FBI, FTC Take Down Scammers & Spammers
I was traveling to speak at a couple of conferences most of the past week, so I missed out on covering some of the bigger cyber-security justice developments to come in a long while: The FBI announced it has busted up an online bazaar for cyber thieves, working with international authorities to nab at least 56 people suspected of buying and selling stolen personal and financial data. In other news, the Federal Trade Commission convinced a judge to freeze the assets of what's being called the world's largest spam gang.
The FBI said the arrests came after investigators infiltrated DarkMarket.ws, a Web forum for cyber crooks that once boasted more than 2,500 members who were interested in buying and selling credit card data, stolen user names and passwords.
"What they didn't know was that one of the site's administrators and most respected members, who called himself Master Splyntr, was one of us -- an undercover FBI agent who had infiltrated the site posing as a cyber crook," the FBI said of forum members, in a statement.
The undercover agent said he saw millions of dollars worth of stolen goods being exchanged on DarkMarket. The bureau estimates that the bust prevented more than $70 million in potential losses.
Wired.com's Kevin Poulsen has an interesting back story on this undercover operation, which was apparently almost blown two years ago when a rival forum operator fingered Master Splyntr as an undercover fed.
In a separate action, the FTC said a federal court had frozen the assets of an international spam ring (PDF) that pushed male-enhancement pills and knockoff prescription drugs.
The FTC said the online pharmacies lied about the safety of their drugs and the security of their Web site (the sites said they were using https:// when they weren't), and that they spoofed the source of the spam, most of which was sent using one of the world's largest botnets. The commission said it received more than three million complaints about spam messages connected to this junk e-mail operation.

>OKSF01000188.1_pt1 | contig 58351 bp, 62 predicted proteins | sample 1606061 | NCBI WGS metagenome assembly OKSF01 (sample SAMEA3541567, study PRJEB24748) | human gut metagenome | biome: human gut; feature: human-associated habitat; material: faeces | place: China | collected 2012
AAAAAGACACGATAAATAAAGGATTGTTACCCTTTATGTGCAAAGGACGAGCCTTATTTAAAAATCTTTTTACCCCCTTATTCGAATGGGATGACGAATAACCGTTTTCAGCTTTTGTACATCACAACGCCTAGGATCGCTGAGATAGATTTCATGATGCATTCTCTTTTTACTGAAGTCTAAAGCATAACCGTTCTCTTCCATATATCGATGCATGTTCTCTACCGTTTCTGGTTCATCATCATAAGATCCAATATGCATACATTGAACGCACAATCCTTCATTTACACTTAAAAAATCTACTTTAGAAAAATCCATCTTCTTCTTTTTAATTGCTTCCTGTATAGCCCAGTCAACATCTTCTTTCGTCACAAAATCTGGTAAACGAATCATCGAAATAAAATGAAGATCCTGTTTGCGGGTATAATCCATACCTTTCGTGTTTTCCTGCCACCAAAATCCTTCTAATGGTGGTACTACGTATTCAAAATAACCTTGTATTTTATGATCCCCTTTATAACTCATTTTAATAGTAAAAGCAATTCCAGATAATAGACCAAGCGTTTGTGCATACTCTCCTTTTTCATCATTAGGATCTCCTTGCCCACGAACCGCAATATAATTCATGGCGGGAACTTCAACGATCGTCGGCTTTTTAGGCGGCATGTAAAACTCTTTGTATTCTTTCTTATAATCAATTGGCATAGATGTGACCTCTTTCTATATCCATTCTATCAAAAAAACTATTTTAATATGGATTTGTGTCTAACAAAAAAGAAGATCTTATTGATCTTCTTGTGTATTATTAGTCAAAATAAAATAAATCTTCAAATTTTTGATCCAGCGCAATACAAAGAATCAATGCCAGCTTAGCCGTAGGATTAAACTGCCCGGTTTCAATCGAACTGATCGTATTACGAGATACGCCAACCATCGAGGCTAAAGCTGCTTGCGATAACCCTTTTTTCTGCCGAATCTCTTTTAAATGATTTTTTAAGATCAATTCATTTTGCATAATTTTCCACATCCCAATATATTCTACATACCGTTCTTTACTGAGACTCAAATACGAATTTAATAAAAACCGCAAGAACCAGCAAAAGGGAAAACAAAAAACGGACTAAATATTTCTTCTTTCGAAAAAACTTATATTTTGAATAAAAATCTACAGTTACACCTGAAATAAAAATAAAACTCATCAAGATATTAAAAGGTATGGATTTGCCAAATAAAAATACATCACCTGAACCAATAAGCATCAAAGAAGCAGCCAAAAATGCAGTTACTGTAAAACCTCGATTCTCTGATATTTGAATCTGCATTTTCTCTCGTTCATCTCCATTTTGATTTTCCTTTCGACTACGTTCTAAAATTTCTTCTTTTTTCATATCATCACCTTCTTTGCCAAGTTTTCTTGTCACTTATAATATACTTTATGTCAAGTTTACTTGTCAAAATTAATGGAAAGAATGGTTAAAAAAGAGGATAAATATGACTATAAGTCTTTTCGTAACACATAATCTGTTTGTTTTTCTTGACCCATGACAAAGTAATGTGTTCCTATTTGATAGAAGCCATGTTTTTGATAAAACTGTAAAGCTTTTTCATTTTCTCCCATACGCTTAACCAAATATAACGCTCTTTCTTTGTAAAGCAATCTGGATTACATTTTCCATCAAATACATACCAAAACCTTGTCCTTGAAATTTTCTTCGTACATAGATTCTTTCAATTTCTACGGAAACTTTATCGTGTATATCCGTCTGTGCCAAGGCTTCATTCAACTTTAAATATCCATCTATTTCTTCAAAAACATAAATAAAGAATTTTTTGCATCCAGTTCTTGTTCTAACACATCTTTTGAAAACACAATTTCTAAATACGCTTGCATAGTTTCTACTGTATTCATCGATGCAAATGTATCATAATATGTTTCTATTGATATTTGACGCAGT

The agency's complaint names two individuals -- Lance Atkinson, a New Zealand citizen living in Australia, and Jody Smith of Texas - and four companies they control: Inet Ventures Pty Ltd., Tango Pay Inc., Click Fusion Inc., and TwoBucks Trading Limited. Atkinson already has a rap sheet for spamming: In June 2005, the FTC obtained a $2.2 million judgment against Atkinson and another business partner for running a similar spam affiliate program that marketed herbal products.
In supplemental documents filed by the FTC, the commission alleges that Atkinson and Smith's operations generated sales of more than $500,000 monthly. Earlier this year, security company Marshal Software identified the source of the spam e-mails as the "Mega-D" botnet, which it estimated was made up of 35,000 compromised PCs and at one point was responsible for sending 32 percent of all spam.
It's not clear yet whether the enforcement actions have stemmed the tide of pill spam blasted out through Mega-D. But Joe Stewart, a senior security researcher for Atlanta-based SecureWorks, said much of the pill spam sent via Mega-D has since been replaced by junk e-mail touting Russian brides and other online dating scams.
Update, 9:44 a.m.: Speaking of spam: In an effort to cut back on the amount of spam in blog comments, washingtonpost.com is instituting a site-wide change that requires those who wish to comment to have registered on the site. No doubt, this change will discourage some readers who do not wish to go through the free registration process, and that's unfortunate. But a series of comment-spam attacks across all blogs have caused serious and unacceptable slowdowns for the site as a whole.
October 22, 2008; 8:30 AM ET
Categories: Cyber Justice , U.S. Government , Web Fraud 2.0
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